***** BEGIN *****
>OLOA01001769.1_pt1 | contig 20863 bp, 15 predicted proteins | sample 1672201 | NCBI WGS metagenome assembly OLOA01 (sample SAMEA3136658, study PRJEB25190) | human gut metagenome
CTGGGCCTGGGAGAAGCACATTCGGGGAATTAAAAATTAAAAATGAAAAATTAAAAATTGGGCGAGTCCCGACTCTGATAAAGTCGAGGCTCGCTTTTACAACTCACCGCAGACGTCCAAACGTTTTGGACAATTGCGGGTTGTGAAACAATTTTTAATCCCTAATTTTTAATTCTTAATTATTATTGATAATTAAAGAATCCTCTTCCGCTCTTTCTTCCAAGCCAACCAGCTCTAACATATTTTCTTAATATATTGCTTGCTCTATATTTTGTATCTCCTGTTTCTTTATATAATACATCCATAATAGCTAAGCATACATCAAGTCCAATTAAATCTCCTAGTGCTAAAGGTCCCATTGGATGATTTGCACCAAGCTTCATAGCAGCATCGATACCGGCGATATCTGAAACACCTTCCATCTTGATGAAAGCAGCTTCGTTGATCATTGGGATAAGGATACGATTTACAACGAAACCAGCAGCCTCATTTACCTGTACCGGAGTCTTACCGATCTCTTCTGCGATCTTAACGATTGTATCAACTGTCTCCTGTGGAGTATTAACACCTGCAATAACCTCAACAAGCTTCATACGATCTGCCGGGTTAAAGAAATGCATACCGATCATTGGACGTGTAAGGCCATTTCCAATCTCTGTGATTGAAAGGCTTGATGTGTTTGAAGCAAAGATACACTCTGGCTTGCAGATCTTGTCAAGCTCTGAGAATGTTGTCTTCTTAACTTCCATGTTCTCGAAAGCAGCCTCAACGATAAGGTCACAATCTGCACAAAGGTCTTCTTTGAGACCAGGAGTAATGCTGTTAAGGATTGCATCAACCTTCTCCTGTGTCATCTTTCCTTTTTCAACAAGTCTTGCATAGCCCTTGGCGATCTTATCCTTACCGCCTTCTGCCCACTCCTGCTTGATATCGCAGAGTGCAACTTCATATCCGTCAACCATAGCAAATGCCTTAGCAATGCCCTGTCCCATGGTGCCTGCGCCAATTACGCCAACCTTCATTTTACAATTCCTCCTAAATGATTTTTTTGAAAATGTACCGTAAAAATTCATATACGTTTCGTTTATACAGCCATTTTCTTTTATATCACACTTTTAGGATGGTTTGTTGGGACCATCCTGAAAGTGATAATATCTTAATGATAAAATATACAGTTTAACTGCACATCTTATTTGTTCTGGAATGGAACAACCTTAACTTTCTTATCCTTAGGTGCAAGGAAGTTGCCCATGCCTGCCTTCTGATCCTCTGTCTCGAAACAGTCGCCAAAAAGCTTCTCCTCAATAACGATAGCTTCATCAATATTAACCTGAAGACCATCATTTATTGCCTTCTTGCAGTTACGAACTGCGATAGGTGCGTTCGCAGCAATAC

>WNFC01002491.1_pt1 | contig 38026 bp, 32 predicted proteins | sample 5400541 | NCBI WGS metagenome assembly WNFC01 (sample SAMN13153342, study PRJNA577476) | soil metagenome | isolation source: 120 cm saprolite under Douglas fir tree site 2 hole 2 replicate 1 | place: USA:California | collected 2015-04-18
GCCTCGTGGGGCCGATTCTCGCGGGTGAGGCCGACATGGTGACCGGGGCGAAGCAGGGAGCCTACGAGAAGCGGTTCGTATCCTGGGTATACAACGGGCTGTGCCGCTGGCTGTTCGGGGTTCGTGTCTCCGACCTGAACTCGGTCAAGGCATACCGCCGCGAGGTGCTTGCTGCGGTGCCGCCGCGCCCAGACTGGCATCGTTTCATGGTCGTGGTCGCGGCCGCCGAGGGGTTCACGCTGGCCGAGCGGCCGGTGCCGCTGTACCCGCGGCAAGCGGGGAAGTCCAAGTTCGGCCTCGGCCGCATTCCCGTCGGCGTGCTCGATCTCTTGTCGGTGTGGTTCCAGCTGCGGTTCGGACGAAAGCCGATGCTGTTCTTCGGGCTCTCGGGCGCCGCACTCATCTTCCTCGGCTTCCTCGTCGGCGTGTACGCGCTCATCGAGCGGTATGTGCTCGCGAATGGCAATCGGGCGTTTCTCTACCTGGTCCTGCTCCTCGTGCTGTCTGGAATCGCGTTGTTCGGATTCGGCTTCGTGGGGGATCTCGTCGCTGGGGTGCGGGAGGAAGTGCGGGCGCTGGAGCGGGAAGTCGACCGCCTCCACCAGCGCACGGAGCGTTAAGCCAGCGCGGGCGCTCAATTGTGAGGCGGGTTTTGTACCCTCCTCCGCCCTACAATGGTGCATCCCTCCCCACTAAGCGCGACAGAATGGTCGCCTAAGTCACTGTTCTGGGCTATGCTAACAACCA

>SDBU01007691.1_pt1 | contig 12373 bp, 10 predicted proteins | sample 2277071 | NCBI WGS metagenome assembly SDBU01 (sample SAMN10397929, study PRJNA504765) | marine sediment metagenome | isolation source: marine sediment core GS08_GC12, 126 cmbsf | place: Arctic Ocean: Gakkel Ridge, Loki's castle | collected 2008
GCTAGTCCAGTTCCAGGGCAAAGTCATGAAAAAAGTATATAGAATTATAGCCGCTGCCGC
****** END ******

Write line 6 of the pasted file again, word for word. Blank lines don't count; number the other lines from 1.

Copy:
GCTAGTCCAGTTCCAGGGCAAAGTCATGAAAAAAGTATATAGAATTATAGCCGCTGCCGC